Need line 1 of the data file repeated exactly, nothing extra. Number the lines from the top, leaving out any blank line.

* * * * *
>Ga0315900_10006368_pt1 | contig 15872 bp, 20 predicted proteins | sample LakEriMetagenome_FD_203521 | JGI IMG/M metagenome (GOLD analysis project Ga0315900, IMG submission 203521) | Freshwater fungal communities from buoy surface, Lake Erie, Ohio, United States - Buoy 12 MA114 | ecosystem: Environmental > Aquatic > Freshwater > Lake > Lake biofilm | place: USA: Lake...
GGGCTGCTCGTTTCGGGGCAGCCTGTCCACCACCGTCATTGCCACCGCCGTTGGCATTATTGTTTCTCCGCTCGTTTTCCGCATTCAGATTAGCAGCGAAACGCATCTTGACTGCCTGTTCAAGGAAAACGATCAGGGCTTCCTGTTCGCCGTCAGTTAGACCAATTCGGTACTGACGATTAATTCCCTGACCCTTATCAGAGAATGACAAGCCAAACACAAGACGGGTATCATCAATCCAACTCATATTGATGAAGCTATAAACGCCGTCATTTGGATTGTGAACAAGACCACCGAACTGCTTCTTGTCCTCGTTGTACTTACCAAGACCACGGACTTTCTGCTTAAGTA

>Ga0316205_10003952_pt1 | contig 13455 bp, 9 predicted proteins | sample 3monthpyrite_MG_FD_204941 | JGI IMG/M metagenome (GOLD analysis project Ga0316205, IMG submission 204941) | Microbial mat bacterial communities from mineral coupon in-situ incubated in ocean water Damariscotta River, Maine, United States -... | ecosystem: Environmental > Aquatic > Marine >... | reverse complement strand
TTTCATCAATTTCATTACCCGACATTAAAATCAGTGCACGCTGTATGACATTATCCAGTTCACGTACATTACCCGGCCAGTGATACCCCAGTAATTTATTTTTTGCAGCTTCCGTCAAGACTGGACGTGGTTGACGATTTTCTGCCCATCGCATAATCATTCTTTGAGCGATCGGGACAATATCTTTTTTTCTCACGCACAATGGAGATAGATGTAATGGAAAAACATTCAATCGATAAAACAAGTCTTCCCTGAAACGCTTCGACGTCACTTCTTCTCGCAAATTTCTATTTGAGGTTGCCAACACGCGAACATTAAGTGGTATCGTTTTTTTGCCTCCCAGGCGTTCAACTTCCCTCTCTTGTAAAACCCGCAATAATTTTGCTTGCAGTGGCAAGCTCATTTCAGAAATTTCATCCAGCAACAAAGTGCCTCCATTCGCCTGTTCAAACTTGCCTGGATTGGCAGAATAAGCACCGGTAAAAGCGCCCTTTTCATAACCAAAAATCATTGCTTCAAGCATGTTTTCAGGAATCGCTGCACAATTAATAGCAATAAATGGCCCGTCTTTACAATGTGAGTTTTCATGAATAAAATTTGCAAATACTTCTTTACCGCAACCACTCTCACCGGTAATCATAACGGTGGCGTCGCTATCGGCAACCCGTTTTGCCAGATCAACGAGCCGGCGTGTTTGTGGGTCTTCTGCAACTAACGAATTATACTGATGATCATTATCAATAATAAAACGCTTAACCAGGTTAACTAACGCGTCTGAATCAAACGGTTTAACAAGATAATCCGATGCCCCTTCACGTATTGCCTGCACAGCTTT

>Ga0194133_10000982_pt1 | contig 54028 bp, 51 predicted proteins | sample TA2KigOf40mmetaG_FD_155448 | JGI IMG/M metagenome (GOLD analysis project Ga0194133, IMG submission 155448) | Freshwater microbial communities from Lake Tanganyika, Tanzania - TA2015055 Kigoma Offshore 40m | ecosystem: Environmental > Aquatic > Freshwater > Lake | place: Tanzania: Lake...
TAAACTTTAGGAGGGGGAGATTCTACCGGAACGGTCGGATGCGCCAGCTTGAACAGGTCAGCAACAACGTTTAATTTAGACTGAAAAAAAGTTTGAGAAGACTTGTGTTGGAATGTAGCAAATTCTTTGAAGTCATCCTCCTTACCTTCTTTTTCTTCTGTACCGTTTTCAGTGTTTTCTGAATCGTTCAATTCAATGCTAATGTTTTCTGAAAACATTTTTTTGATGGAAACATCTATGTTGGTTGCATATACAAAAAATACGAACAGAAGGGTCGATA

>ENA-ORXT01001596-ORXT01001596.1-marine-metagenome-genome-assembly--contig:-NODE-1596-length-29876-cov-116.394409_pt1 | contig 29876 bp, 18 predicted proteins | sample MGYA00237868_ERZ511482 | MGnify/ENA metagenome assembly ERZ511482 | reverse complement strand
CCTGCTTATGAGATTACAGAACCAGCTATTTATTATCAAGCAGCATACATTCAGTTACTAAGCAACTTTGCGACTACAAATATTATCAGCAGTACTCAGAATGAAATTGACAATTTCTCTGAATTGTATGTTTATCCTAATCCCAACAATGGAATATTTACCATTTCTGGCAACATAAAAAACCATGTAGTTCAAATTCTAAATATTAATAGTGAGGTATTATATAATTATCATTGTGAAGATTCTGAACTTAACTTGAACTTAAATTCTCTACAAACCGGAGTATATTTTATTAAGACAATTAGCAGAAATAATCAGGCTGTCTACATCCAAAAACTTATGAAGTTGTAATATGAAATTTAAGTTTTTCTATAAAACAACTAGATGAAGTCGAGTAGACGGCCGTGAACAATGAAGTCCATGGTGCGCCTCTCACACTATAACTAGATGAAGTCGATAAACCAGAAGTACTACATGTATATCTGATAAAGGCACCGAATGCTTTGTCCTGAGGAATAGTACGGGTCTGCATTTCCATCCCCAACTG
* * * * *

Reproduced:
>Ga0315900_10006368_pt1 | contig 15872 bp, 20 predicted proteins | sample LakEriMetagenome_FD_203521 | JGI IMG/M metagenome (GOLD analysis project Ga0315900, IMG submission 203521) | Freshwater fungal communities from buoy surface, Lake Erie, Ohio, United States - Buoy 12 MA114 | ecosystem: Environmental > Aquatic > Freshwater > Lake > Lake biofilm | place: USA: Lake...